The cruise itself was serene. Apparently during high-season the backwaters can become quite busy with houseboats of all kinds and fishing boats. Luckily, our ride was less busy, making it easy for us to enjoy the land-meets-water landscape instead of houseboat decors.
Midway along the ride the drivers stopped the boat at a little restaurant where they would allow all of us the opportunity to grab some grub. Funny saying this, cuz it was the first time for Mike to surrender to the Indian ways (no fork or spoon in site) and eat the meal with his fingers! A great moment!
An hour and a bit later, after lunch, we were finally pulling our bags of the boat to saunter over to the Ashram; Mike, me, and four other women. The ashram was much larger than I had ever imagined it, with a few 16 story apartments, a main eating hall and main office. This ashram was a large space, and it made sense because there were people sprawling everywhere!View from the 16th floor in one of the apartments in the Ashram. Ocean to the left, backwaters to the right
Mike - There`s not much to say about Ernakulm as we made it into a much-needed rest day. It was also a Sunday, which in India means that nothing is open. We dread Sundays.
The backwaters were great. The boat-ride was very long, and painstakingly slow, but you really got an idea of how people live in this region and the inner workings of the Keralan fishing industry. The coolest part was the latter half of the trip where we passed countless fishing nets, surrounding our ferry on both sides, forming a corridor for us to pass through. It seems like the most laissez-faire way of fishing, but it produces a large yield with minimal effort. From what I gathered, the fishermen lower the net, bait it, and wait for the swarm of fish to arrive, then when the school of fish is at its maximum, they pull the net up and sell the spoils. Simple.
We decided to stop halfway to check out the world-famous Amma Ashram. Yes. It was featured in the movie (you know which one I`m talking about). And, yes. There are over 2,000 permanent residents living here who claim spiritual enlightenment. Let me repeat. `Spiritual Enlightenment`. Lest one judge for themselves:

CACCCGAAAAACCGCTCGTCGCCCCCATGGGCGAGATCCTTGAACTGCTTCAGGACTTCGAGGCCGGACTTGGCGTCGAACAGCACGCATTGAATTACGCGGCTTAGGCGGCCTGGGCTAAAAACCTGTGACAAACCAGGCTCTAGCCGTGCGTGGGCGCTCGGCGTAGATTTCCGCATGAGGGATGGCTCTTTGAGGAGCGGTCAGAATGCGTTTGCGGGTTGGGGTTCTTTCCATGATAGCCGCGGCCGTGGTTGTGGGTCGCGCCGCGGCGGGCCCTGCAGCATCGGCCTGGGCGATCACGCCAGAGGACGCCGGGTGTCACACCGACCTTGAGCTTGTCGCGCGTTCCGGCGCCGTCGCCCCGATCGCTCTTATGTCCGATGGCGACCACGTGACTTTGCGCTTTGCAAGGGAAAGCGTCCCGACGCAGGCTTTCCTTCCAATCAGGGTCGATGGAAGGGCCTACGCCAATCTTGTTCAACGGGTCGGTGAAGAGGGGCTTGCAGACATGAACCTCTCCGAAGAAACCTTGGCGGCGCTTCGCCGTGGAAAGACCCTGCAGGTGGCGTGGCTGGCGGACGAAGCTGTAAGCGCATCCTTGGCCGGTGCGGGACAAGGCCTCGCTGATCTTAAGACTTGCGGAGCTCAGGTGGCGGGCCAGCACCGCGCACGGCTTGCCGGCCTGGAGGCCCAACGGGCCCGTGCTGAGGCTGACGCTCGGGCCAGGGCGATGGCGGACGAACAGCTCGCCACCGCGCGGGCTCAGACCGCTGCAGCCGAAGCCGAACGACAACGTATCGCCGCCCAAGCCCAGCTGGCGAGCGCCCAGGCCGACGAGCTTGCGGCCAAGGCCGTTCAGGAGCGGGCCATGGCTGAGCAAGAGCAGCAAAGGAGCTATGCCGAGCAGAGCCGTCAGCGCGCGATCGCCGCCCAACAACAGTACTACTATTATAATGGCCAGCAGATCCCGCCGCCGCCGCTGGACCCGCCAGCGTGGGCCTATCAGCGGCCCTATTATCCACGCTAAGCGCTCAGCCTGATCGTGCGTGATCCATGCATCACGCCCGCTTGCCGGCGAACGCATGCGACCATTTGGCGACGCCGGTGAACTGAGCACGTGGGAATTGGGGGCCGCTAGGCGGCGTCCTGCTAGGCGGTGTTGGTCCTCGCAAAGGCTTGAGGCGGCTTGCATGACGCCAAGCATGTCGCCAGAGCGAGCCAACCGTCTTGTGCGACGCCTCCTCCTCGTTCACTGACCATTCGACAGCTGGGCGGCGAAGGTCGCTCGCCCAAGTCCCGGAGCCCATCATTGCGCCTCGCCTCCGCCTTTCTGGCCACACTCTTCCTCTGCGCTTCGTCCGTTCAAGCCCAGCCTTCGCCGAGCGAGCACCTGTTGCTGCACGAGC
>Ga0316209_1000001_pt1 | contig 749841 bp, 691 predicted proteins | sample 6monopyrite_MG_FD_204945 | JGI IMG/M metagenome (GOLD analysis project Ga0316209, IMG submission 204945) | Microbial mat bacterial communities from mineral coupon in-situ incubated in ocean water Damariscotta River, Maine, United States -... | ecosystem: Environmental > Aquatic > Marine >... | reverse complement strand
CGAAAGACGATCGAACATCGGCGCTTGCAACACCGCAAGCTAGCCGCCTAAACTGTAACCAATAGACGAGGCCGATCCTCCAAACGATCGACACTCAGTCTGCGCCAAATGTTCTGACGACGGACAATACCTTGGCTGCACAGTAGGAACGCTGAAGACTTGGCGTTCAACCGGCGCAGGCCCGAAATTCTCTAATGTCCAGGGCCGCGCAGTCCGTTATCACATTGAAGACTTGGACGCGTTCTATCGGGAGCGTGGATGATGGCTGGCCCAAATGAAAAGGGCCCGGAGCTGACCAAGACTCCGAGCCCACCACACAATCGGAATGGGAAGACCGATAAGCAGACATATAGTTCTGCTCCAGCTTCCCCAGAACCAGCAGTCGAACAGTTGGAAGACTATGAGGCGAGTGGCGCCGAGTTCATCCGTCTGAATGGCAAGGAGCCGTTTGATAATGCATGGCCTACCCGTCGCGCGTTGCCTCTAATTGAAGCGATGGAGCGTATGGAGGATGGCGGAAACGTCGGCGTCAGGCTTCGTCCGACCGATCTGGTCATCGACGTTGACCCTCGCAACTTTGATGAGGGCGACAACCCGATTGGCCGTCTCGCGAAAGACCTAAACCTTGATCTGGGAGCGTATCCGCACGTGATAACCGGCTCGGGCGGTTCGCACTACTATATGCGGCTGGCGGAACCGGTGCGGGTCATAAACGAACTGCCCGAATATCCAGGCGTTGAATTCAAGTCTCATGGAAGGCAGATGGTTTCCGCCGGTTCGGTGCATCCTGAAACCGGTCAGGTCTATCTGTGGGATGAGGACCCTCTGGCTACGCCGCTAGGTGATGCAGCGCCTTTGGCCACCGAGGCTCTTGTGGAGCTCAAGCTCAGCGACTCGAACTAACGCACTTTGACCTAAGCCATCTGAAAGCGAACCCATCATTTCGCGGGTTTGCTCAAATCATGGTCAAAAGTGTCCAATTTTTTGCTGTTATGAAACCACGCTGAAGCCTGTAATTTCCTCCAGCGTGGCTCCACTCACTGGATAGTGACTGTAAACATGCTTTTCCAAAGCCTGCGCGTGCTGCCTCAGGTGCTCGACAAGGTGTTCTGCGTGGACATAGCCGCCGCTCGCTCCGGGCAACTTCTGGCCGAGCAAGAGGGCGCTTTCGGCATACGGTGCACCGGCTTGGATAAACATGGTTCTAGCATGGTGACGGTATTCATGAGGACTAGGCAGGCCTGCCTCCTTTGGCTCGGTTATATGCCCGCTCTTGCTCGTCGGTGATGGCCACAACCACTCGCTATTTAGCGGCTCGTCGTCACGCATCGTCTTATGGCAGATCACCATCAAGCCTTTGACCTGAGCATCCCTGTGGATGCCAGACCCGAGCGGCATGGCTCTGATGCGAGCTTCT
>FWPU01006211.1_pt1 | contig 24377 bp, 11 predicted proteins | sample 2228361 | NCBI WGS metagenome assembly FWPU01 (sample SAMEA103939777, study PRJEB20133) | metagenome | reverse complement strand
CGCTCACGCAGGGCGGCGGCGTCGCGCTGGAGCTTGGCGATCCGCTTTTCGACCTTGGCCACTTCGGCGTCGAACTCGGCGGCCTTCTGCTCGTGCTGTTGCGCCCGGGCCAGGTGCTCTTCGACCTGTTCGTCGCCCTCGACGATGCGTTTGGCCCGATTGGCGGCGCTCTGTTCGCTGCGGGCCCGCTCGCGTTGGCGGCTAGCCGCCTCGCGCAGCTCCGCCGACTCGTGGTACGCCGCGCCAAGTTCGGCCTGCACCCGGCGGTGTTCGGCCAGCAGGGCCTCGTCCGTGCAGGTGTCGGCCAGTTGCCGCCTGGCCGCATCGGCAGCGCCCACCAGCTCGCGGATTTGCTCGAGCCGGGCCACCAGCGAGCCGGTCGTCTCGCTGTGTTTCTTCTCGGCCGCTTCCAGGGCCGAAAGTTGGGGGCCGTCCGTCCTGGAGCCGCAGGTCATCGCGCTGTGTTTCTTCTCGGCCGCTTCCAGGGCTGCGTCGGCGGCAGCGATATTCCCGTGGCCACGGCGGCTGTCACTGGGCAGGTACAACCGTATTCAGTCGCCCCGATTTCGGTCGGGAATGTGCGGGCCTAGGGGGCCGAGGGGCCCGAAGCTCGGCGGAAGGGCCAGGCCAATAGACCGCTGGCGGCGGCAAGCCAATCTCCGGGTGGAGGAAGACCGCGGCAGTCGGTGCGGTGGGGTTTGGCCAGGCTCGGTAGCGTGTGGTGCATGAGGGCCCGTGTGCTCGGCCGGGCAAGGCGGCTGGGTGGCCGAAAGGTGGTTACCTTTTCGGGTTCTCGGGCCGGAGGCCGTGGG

-Avoid contact with the village.
-Don't eat or seek medical attention outside of the Ashram.
-No smoking or drinking (that includes any “black liquid”)
-Don't swim at the beach.
-We suggest fasting once a week.
-Observe silence and minimize speech.
-No public affection.
-One lady was telling me that she went and saw the movie, in English and Hindi (just for fun), while trying to follow along page-by-page-by-page-by-page in the book. She was going on Month Three.
-One guy had been here a year and a half. Once a month, he takes a vow of silence that lasts a week.
-At 4:30am, I was woken to people chanting below my window.
-I saw a guy eat one slice of un-buttered toast for dinner last night.
-The lady at the information desk wanted to hug the guru in all the continents of the world. She was still trying for Australia and Africa.
-The Internet room is only open two hours a day, and not on Tuesday. Today happens to be Tuesday. The Flames played Washington two nights ago.
All-in-all, there were curious tourists, spiritual nut-bags, recovering addicts, and the plain ol’ mentally insane. That pretty much sums it up for me. I’ll be glad when I am back on the boat, and off Mars, until our next adventure anyways.